Remember, remember the fifth of November,
The gunpowder treason and plot,
I know of no reason, Why the gunpowder treason,
Should ever be forgot.
Today I feel a little homesick as I think about the festivities that will occur in my home country tomorrow. November 5th is a holiday in England called Bonfire night, or Guy Fawkes night.
I won’t bore you with all the details but the gist of the history behind the holiday is that a band of dissenters led by a man called Guy Fawkes attempted to blow up King James I and his men with a large amount of gun powder in 1605 (he was Scottish – it’s a long story) .
Mr Fawkes was caught before he got the chance to light the fuse (his cousin betrayed him) and we celebrate the fact every year by setting off fireworks and lighting big bonfires. Some people even make a Guy Fawkes model out of hay and throw it on the bonfire too. It’s one of those twisted traditions that it is best not to really think about – needless to say it’s a lot of fun.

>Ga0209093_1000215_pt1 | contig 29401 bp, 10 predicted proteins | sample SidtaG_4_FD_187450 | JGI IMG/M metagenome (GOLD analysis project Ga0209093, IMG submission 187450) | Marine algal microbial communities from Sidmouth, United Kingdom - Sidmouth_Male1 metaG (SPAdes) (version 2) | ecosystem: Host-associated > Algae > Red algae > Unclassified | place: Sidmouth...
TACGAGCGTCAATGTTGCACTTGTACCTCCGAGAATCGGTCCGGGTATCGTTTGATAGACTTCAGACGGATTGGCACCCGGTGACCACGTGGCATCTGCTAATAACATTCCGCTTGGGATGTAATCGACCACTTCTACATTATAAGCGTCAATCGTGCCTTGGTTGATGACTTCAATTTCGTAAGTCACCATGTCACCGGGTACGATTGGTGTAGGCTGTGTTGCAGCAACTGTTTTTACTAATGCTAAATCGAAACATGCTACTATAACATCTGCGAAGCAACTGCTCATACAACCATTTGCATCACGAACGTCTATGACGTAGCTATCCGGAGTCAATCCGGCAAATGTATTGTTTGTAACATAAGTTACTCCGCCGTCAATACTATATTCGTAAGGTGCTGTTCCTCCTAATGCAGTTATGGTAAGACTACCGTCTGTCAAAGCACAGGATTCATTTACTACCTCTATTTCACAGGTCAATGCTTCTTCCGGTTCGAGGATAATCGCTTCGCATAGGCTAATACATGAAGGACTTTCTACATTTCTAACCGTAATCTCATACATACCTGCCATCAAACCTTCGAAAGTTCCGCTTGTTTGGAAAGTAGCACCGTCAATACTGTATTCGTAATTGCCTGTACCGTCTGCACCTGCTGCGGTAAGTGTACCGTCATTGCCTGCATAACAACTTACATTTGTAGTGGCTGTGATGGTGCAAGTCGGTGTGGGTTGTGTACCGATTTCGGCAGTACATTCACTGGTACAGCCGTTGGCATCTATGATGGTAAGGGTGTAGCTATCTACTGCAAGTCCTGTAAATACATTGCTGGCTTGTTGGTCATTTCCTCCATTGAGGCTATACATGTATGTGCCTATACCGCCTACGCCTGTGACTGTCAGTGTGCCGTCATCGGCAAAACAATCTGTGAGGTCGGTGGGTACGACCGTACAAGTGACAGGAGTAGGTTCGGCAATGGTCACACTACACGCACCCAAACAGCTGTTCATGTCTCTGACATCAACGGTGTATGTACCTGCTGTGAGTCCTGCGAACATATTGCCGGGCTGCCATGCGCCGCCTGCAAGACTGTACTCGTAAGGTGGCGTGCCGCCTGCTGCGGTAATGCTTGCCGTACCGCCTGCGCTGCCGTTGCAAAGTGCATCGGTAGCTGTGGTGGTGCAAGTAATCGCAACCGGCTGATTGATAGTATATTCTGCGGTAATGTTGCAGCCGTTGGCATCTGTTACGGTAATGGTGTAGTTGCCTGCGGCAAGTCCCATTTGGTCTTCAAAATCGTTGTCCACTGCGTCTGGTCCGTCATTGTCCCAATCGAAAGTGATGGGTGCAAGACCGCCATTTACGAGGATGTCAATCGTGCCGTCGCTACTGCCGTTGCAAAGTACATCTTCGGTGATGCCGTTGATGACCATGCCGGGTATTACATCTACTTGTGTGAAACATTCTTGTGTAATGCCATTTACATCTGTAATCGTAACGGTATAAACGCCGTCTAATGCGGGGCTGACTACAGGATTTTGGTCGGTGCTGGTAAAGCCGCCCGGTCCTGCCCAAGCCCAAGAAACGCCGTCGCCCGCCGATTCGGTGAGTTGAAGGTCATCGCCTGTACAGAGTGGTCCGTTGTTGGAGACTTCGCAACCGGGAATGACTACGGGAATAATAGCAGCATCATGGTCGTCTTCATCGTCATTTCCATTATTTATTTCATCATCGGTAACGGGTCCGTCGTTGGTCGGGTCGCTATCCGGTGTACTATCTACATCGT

Although most towns organize a large bonfire and firework display for the public to attend, lots of people choose to hold their own bonfire night in the back garden. It’s certainly a fire risk (although England is mostly damp) and every year people blow off their fingers, but it’s also very exciting.
My family takes it pretty seriously. My mum and nana combine to cook soup, chili, baked potatoes and parkin (a kind of delicious gingerbread) while my dad and granddad are in charge of the fireworks. Like kids in a candy store, they pick out the biggest explosives we can safely ignite in our small back yard and then everyone drinks tea or beer and watches as their money goes up in colorful clouds of smoke!
It’s essentially an excuse for people to get together and have a fire and that’s why I think I like it so much. There’s something very pagan and honest about it… and who doesn’t like fireworks?
But this year I will miss out. California does not even allow me to let off a commemorative roman candle. Perhaps I’ll light a match and smell the smoke…